applying appropriate equipment prices to each cell site network component described [in the report]. Using technology available for purchase, we primarily relied on vendor-specific equipment pricing information provided by AT&T’s procurement and financial planning groups for the network component and equipment prices. This pricing information was either current as of the Valuation Date, or reflected in AT&T’s 2015 equipment purchases. Additionally, as per Missouri Revised Statutes Section 137.122[,] we did not include charges for freight, sales/use tax, and installation. For the small amount of network-related CIP [construction in progress] that was reflected on AT&T’s books, we relied upon the historical asset acquisition costs by vintage year, and applied appropriate trend factors to determine the [RCN].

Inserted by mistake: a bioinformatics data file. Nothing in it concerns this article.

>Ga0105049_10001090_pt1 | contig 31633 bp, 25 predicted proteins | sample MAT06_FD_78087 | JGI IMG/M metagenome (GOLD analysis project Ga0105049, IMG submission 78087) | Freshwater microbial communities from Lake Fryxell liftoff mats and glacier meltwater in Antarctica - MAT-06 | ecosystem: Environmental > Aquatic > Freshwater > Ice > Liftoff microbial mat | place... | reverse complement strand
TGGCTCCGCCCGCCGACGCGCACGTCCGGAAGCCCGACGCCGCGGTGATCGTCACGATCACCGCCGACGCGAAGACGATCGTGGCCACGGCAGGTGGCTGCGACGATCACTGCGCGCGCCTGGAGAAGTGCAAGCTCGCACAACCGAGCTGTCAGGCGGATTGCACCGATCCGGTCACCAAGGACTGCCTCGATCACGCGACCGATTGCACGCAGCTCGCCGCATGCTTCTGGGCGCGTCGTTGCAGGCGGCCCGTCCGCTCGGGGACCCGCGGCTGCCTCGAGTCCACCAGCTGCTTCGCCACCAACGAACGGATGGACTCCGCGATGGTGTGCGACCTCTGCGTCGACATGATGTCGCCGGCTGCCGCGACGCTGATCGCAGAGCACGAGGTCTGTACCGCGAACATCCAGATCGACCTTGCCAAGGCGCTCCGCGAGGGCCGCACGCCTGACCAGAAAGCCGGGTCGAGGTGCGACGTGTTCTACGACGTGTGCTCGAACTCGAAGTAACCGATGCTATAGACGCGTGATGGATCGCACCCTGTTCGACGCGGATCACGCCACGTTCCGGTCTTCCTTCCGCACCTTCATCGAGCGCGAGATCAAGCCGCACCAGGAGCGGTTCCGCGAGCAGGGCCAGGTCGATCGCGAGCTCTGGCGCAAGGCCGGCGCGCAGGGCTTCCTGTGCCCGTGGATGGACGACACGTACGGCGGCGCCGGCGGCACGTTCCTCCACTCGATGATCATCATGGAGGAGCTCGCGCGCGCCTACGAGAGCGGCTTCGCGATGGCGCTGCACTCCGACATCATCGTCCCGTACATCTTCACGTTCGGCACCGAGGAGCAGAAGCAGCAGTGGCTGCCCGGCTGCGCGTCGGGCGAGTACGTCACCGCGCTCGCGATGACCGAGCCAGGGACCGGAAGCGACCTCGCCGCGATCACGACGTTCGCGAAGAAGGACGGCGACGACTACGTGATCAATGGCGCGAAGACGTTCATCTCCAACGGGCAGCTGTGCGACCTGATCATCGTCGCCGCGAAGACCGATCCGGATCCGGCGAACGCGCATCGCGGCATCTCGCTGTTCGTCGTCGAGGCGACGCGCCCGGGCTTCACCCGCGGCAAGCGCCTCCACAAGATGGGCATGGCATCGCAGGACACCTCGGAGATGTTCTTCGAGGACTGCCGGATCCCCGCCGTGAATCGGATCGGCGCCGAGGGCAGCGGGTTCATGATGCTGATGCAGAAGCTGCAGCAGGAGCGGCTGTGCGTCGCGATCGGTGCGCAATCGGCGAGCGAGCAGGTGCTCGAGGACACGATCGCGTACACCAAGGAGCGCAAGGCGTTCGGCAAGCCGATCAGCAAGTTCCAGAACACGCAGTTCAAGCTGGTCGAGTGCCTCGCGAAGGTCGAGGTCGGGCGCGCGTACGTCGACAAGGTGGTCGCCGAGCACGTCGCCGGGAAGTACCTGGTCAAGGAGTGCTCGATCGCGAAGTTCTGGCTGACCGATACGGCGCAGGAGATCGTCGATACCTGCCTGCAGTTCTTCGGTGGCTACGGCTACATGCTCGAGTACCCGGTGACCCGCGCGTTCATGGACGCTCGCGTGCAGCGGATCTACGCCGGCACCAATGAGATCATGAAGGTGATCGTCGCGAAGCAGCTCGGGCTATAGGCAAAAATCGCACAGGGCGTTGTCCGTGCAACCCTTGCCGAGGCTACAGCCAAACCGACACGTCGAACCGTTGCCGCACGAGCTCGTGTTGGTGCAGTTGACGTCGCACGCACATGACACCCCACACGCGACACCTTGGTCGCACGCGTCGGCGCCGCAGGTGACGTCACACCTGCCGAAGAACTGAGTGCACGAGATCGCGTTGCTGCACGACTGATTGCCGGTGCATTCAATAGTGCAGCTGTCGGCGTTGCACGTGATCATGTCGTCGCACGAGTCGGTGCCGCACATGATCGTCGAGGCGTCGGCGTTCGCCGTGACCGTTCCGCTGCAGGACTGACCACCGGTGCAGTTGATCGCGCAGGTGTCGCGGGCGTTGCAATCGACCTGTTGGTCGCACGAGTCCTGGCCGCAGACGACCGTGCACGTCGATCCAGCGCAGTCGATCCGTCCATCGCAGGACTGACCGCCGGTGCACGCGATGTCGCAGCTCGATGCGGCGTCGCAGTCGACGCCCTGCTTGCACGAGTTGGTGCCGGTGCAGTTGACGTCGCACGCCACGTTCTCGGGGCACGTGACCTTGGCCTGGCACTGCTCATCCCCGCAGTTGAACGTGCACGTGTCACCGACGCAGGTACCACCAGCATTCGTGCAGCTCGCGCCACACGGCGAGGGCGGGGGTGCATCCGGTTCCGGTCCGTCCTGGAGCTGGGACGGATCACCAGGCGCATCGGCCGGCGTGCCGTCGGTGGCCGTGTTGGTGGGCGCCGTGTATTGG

(Exhibit B, p. 5)
Stegeman’s Testimony and Report
Stegeman testified that he is president of CQA, a firm that designs and develops replacement cost models for use in determining a RCN for wireless network property. (Exhibit A-1) He has 30 years of experience analyzing costs of telecommunications property, including developing cost models used by wireline and wireless companies, state and federal government agencies, and foreign entities. (Exhibits A-1 and A-2) He has appeared before taxation officials in 12 states. (Exhibit A-2) Stegeman holds a bachelor’s degree in mathematics and statistics and a master’s degree in statistics. (Exhibit A-2)